For each test case, output one line containing “Case #x: y z“, where x is the test case number (starting from 1), y is the number of points Naomi will score if she plays Deceitful War optimally, and z is the number of points Naomi will score if she plays War optimally.
Limits
1 ≤ T ≤ 50.
All the masses given to Ken and Naomi are distinct, and between 0.0 and 1.0 exclusive.
Small dataset
1 ≤ N ≤ 10.
Large dataset
1 ≤ N ≤ 1000.
Sample
Input  
4 1 0.5 0.6 2 0.7 0.2 0.8 0.3 3 0.5 0.1 0.9 0.6 0.4 0.3 9 0.186 0.389 0.907 0.832 0.959 0.557 0.300 0.992 0.899 0.916 0.728 0.271 0.520 0.700 0.521 0.215 0.341 0.458 



Output  
Case #1: 0 0 Case #2: 1 0 Case #3: 2 1 Case #4: 8 4 
Solution:
Get Number of wins if played Deceitful war
Lets take the last sample input
Naomi’s weights: 0.186 0.389 0.907 0.832 0.959 0.557 0.300 0.992 0.899
Ken’s weights: 0.916 0.728 0.271 0.520 0.700 0.521 0.215 0.341 0.458
sort them first
Naomi : 0.186 0.300 0.389 0.557 0.832 0.899 0.907 0.959 0.992
Ken : 0.215 0.271 0.341 0.458 0.520 0.521 0.700 0.728 0.916
At any point of time, either naomi’s block will be lighter than ken’s lightest block or heavier than ken’s lightest block
Case 1: Naomi’s lightest block is lighter than Ken’s lightest block
In this case naomi is bound to loose as all of ken’s blocks are higher than that block. So in that case she can loose it against ken’s heaviest block by telling the weight just smaller than Ken’s heaviest block OR higher than the second heaviest block.
in above example 0.186 is smaller than any of Ken’s blocks, thus Naomi will put 0.186 forward and say 0.7280001.
Ken will put 0.916 block and will win, he will not have any doubts over Naomi in this case.
Case 2: Naomi’s lightest block is heavier than Ken’s lightest block
In this case naomi can say the weight higher than the ken’s heaviest weight. ken will think that he is any way going to loose so he will compare with his lowest weight(he will save heavier weight for later)
thus naomi can easily win in this case.
ex: after Naomi looses 0.186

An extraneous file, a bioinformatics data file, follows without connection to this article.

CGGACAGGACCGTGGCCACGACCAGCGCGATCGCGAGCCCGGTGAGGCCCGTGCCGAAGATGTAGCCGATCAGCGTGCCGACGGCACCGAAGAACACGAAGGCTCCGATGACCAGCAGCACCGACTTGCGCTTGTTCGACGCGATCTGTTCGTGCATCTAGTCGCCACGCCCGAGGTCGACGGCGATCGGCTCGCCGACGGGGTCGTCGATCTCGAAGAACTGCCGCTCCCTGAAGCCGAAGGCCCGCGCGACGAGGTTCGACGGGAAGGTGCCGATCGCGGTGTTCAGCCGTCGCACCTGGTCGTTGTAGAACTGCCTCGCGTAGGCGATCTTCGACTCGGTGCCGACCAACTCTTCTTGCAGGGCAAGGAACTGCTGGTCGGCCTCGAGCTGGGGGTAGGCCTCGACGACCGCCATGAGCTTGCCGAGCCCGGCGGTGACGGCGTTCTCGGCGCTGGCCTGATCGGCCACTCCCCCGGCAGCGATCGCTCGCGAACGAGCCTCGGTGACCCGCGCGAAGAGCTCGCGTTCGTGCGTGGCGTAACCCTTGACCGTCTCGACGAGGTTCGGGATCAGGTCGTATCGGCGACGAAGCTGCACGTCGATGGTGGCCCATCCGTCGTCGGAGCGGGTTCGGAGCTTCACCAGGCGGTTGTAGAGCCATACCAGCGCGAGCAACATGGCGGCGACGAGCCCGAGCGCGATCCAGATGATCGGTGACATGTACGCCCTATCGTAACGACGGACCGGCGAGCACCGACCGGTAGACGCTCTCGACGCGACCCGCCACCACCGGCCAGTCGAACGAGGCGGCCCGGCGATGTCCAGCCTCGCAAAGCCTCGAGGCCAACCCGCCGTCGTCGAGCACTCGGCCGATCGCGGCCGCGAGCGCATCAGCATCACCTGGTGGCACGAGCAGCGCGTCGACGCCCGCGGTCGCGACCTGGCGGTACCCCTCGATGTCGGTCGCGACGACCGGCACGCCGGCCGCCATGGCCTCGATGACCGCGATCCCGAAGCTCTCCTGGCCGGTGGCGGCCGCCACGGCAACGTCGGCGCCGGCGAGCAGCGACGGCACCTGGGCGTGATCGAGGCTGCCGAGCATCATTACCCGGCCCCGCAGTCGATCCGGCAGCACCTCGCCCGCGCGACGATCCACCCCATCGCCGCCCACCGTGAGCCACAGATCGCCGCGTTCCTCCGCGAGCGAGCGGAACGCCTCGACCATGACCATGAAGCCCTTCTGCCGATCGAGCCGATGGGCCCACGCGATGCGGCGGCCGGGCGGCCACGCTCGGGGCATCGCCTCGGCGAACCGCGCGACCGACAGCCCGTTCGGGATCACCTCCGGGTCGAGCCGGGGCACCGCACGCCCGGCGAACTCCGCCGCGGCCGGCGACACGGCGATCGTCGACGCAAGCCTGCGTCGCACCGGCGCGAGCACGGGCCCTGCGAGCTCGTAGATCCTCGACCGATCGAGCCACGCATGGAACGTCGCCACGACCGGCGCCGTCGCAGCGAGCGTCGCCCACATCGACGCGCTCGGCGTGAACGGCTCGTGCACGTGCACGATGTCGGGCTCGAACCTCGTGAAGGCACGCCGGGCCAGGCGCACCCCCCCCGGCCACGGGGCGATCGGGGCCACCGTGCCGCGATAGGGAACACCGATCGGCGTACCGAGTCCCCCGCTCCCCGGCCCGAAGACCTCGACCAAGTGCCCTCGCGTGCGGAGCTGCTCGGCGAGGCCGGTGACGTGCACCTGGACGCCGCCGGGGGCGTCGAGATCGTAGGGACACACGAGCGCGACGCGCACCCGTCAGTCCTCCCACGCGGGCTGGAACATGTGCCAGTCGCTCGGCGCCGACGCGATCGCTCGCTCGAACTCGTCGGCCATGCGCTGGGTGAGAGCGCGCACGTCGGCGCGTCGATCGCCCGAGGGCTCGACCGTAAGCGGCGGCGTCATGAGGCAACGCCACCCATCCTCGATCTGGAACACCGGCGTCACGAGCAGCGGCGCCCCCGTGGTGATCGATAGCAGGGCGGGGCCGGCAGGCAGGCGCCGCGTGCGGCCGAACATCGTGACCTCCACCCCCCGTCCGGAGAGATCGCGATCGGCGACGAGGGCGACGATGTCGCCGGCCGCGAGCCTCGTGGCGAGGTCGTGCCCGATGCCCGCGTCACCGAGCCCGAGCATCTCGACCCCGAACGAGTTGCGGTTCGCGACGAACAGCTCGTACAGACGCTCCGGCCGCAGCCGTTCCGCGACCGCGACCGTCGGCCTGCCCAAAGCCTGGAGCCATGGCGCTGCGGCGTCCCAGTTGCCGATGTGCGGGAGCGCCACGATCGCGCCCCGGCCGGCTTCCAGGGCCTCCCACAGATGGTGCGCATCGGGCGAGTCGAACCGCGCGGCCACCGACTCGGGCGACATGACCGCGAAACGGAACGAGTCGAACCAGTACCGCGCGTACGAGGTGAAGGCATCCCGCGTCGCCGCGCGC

Naomi: 0.300 0.389 0.557 0.832 0.899 0.907 0.959 0.992
Ken : 0.215 0.271 0.341 0.458 0.520 0.521 0.700 0.728
In this case N will say 0.7280002 and put 0.300 block forward, Ken will think that he is going to loose any way so he will put 0.215 forward and he will loose. He will not have any doubt as 0.300 and 0.7280002 are both greater than 0.215.
Get number of wins if played Optimally
In this case whatever number Naomi puts forward, Ken will put block with next higher weight.
This can be solved by sorting their weights and put naomi’s weights serially, ken will also put his weight serially.
Here is the java code for Deceitful War based on above explanation
package codejam2014; import java.io.BufferedReader; import java.io.File; import java.io.FileReader; import java.io.FileWriter; import java.io.Reader; import java.util.ArrayList; import java.util.Collections; public class DeceitfulWar { public int getDeceitfulWarScore(ArrayList<Float> naomiBlocks, ArrayList<Float> kenBlocks){ int numberOfBlocks = naomiBlocks.size(); int kenEnd = numberOfBlocks 1;//as both has same number of blocks int kenPointer = 0; int naomiWin =0; for(int i =0; i < naomiBlocks.size(); i++){ if(kenBlocks.get(kenPointer).compareTo(naomiBlocks.get(i)) > 0){ kenEnd;//Naomi bound to loose this, she will let it go with biggest of ken continue; } naomiWin ++;//Can win by telling a weight higher than max of ken's weight kenPointer++;//ken will play its lowest at this point } return naomiWin; } public int getWarScore(ArrayList<Float> naomiBlocks, ArrayList<Float> kenBlocks){ int naomiWin =0; int kenPointer = 0; for(int i =0; i < naomiBlocks.size(); i++){ while(kenBlocks.get(kenPointer).compareTo(naomiBlocks.get(i)) < 0){ naomiWin++; kenPointer++; if(kenPointer >= kenBlocks.size()){ break; } } kenPointer++; if(kenPointer >= kenBlocks.size()){ break; } } return naomiWin; } public static void main(String[] argv) { try { long startTime = System.currentTimeMillis(); Reader reader = new FileReader("small.in"); BufferedReader bufReader = new BufferedReader(reader); String x = bufReader.readLine(); int numOfTestCases = Integer.parseInt(x); int count = 0; File file = new File("small.out"); FileWriter writer = new FileWriter(file); for(count =1; count<= numOfTestCases; count++) { bufReader.readLine();//ignore number of blocks input ArrayList<Float> naomiBlocks = getFloatList(bufReader.readLine()); ArrayList<Float> kenBlocks = getFloatList(bufReader.readLine()); Collections.sort(naomiBlocks); Collections.sort(kenBlocks); int deceitfulScore = new DeceitfulWar().getDeceitfulWarScore(naomiBlocks, kenBlocks); String output = new DeceitfulWar().getWarScore(naomiBlocks, kenBlocks)+""; writer.write("Case #" + count + ": " +deceitfulScore + " "+ output+"\n"); System.out.println("Case #" + count + ": " + deceitfulScore +" " + output); } writer.close(); System.out.println("Total time = " + (System.currentTimeMillis()  startTime)); } catch (Exception e) { e.printStackTrace(); } } private static ArrayList<Float> getFloatList(String s) { ArrayList<Float> intList = new ArrayList<Float>(); String[] strArr = s.split(" "); for (String str : strArr) { intList.add(Float.parseFloat(str.trim())); } return intList; } }